Yes that works, that is way a modifying a pure square foot of location tax to include its mixed use. That does not seem to be the labour policy in the news though " The campaign proposes a “standard rate” of 3 per cent of the value of land, which would be applied to 55 per cent of a home’s value (based on the assumption that land accounts for 55 per cent of a property’s value). The tax would be levied on 100 per cent of the value of vacant plots." http://www.telegraph.co.uk/news/2017/05/29/tax-homes-treble-labour-plans-land-value-tax/. I googled that , do you know what the labour policy idea is. Or is it the Labour land campaign policy with the details left out.

Bayard said...

Din, who, apart from you, is talking about levying the tax on an area basis?

Woodsy42 said...

It's a logistical nonsense and a circular argument. I have a largish but rural garden, the land value of the garden is relatively minimal as it's green belt and cannot be developed. It's not 'depriving' anyone as nobody can use it or develop it for any financial gain or other use. I make no gain from it except for the enjoyment of it being a haven for birds and a buffer from the traffic on the busy road at the front. In terms of rental value of the house it's a disadvantage as most renters would not want the maintenance involved (I have a tree across the lawn blown down by yesterday's storm as I write this).
You seem to be arguing that land value takes into account the 'desirability' of the site and the social disadvantage of that site being in private ownership. Yet Council tax is based on the old rates system and was originally based on the rental value of a property - which took account of exactly those things, 'advantages' such as location, transport links etc. So back to square 1.
I would strongly agree that something needs to be done where huge windfall gains are made by changes of use and permissions being given that drastically enhance land vaule, but in theory council tax and income tax should so this.

Mark Wadsworth said...

B, to be fair, I once suggested a £ per sq yard (with different rates in each area) but that was a long time ago and I've moved on from that.

W42, whatever the value of your plot is, its value is generated (or depressed) by the whole of society i.e. not down to your efforts, and the LVT would be set accordingly. Mathematically, the benefit to the owner is equal and opposite to the burden placed on everybody else. Either way, LVT is a far better way of raising tax than taxes on output (VAT) and earnings (NIC) both of which YPP opposes vehemently.

Council Tax is a poor distant cousin on LVT.

Bayard said...

I remember it well. You accused Lola and me of having "humungous" gardens (rightly in my case as mine is far too big, but like W42, there's very little I can do about it apart from letting it become a haven for wildlife).

Mark Wadsworth said...

B, I didn't "accuse" anybody of anything. You both told me you had big gardens.

Dinero said...

> Mark W

What is your proposal for tax linked to residential land and buildings.

Mark Wadsworth said...

Din, I just explained that.

Dinero said...

Hi Mark !

What is it

Mark Wadsworth said...

Din, I explained it at the end of the post in part 3. I have been saying this for years. There's no point asking to explain it again when it's in the post. Not sure what level of reality you are operating on.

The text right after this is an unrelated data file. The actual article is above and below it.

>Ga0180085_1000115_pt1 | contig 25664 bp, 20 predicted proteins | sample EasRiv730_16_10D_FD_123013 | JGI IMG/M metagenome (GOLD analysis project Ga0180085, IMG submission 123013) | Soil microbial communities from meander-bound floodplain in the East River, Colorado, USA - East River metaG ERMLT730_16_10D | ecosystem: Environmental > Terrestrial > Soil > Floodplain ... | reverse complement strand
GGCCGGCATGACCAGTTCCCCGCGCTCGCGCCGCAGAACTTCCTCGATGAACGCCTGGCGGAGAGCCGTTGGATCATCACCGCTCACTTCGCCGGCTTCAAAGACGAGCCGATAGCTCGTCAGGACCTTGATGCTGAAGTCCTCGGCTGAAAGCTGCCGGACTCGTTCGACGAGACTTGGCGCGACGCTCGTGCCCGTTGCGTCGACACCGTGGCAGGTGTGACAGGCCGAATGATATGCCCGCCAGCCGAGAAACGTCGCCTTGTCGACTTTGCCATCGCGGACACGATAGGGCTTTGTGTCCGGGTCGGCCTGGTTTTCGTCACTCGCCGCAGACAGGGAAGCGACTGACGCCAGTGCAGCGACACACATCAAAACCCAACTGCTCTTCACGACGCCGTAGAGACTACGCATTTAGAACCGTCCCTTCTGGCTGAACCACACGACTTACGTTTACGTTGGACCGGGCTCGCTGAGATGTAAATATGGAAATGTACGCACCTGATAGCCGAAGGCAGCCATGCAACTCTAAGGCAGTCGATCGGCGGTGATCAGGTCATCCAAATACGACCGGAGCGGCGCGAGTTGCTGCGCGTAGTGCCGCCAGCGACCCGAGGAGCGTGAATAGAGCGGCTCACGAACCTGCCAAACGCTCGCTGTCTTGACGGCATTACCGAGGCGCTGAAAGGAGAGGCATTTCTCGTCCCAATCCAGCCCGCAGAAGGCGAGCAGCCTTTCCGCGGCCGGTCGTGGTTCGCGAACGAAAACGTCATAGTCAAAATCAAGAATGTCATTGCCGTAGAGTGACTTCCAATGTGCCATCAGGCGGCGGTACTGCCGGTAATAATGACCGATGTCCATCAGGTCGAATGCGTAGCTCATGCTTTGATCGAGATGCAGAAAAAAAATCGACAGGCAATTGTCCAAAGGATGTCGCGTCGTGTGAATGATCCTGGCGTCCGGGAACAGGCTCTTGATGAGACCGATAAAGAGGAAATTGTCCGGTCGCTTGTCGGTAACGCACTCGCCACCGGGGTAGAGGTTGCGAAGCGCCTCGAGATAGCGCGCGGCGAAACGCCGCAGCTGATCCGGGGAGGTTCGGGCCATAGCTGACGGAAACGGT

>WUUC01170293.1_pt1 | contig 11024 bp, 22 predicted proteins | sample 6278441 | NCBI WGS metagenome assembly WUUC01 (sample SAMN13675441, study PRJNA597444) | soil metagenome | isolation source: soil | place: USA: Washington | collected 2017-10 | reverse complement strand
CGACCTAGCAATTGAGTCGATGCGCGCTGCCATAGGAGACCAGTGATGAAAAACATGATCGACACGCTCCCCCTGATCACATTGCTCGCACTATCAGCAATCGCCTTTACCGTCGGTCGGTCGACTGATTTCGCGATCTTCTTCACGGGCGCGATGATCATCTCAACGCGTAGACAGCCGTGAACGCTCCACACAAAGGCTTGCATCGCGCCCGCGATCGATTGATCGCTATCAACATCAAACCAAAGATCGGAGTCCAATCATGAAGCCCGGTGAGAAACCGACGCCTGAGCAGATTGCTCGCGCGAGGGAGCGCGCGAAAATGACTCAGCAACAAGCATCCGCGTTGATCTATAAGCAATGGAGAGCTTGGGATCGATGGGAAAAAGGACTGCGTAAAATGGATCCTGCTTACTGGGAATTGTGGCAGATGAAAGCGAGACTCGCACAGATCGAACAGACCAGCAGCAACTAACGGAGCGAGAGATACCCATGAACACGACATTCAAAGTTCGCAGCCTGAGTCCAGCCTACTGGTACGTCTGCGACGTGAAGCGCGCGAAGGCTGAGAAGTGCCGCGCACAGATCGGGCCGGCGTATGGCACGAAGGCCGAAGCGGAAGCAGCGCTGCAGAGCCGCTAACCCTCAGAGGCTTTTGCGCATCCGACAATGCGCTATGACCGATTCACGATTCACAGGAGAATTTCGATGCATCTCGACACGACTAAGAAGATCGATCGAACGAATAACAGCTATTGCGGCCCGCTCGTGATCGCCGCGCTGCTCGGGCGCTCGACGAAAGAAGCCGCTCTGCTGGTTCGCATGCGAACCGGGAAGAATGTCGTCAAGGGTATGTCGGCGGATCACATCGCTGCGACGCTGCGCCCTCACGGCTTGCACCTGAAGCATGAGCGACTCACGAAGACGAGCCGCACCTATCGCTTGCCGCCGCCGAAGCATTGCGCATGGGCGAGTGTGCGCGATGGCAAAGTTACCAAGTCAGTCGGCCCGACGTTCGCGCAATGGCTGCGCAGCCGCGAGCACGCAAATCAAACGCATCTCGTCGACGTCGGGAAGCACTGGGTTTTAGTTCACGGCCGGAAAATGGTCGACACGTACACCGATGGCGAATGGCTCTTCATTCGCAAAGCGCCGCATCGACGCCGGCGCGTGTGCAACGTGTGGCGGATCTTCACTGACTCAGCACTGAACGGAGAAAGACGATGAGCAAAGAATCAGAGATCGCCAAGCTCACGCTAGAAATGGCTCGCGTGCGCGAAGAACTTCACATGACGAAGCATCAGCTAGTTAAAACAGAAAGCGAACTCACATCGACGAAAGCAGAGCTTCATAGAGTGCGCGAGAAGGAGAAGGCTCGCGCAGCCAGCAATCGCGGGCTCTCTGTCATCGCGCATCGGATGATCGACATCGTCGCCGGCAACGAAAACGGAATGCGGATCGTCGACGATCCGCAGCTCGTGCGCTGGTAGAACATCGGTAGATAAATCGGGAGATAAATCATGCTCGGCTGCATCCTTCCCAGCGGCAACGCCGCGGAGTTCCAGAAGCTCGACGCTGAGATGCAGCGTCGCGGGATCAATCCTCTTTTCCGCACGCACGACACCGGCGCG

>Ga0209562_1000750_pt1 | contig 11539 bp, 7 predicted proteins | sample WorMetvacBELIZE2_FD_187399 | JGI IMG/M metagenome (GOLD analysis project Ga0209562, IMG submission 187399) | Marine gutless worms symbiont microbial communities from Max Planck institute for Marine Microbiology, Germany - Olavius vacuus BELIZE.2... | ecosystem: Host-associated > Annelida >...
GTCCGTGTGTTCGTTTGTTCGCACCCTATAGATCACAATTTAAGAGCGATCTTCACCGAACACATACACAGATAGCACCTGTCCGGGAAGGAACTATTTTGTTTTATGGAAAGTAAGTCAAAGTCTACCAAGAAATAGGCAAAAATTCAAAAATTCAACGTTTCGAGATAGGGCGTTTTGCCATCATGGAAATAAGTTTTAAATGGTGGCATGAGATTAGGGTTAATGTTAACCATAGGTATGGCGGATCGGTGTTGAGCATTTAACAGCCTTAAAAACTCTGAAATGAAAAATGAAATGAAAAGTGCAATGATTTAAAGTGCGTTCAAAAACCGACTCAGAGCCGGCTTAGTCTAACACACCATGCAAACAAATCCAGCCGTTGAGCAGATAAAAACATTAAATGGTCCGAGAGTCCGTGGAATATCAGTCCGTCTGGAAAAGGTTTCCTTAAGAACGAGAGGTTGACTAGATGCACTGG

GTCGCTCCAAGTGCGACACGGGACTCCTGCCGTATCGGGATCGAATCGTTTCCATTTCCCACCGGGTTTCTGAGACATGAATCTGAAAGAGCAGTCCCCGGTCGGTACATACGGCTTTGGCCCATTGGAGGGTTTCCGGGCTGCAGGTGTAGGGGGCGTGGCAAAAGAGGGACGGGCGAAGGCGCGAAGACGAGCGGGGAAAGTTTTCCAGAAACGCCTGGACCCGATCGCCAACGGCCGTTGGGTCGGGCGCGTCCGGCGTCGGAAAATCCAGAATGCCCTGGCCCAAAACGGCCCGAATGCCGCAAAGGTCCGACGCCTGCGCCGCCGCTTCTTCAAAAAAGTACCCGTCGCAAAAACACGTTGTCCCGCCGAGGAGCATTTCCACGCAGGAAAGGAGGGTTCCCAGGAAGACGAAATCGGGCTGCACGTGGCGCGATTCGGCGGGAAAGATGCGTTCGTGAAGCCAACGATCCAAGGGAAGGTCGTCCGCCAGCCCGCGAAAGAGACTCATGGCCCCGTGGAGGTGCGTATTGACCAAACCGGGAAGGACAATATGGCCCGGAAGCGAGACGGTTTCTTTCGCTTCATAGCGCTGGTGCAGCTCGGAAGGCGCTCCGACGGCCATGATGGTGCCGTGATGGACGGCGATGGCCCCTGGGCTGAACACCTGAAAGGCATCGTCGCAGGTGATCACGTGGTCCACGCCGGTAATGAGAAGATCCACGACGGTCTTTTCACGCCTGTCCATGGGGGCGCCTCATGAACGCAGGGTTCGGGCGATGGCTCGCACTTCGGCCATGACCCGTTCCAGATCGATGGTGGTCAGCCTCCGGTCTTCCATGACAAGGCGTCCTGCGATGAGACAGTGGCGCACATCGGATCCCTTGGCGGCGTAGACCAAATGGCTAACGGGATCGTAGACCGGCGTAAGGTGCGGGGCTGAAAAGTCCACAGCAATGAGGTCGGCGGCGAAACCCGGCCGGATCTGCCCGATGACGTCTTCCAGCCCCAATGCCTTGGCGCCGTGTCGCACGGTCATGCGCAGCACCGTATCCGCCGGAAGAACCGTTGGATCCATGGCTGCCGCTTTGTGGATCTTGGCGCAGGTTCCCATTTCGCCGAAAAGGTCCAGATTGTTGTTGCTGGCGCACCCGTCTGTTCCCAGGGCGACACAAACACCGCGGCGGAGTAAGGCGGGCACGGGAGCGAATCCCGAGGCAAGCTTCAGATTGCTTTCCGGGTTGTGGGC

Curtis said...

Commenters on Tim Worstall blog misunderstanding LVT again

Bayard said...

Mark, TIC fail again, sorry.

DBC Reed said...

@C Where are the numpties at it again? I would like to get straight onto it.They can't cope ,poor things, that their guru Tim Worstall is an eloquent supporter of LVT. (He's also started to admit that there is a Magic Money Tree: just that there's a problem with inflation is his only proviso. Carry on like this and he'll be out there with Martin Wolf supporting LVT and State Money Creation.)

Mark Wadsworth said...

B, what does "TIC" mean?

DBC, land values ARE the magic money tree.

Bayard said...

Tongue In Cheek

Bayard said...

"DBC, land values ARE the magic money tree."

and the housing ladder is what enables you to climb it.

Mark Wadsworth said...

I am a genius.

MMT could either mean "Modern Monetary Theory" or "Magic Money tree".

You read it here first.

Dinero said...

The YPP and LLC proposals are not land value taxes as a plot with a two story building would pay approx twice that of the same plot with a one story building. Thats not a Land value tax. Check the websites for cofirmation.

Mark Wadsworth said...

Din, LVT is a tax on the benefit which a landowner can derive from any plot, assuming put to best use (as a proxy for the burden placed on everybody else by virtue of them being excluded).

99 times out of 100, plots are being put to their best use, so actual use is a good proxy for hypothetical best use.

Clearly, not all plots are put to their best use. The restrictions are practical, sometimes they are political. It would be unfair to tax somebody on a hypothetical value which he cannot achieve because planning laws prevent him from doing so. So if optimum use is two storeys but planning laws restrict to one storey, a fair LVT is on one storey.

You can split hairs as much as you want. Is LVT 100% perfect? No of course not, but it is infinitely better than taxes on output and employment. That's the point.

Dinero said...


I konow what LVT is . the point is the YPP and LLC are not LVT.

What do you mean by a "fair tax is on one story"

The YPP ad LLC porposals are the oppositate of that. They tax a two story a aprrox twice that of a one story.

Dinero said...

Look at the website. What you call your propasal is not there, as the propasals there are a tax on the market value of the plot without a reduction for the dwellings effect on the market value, that is not LVT.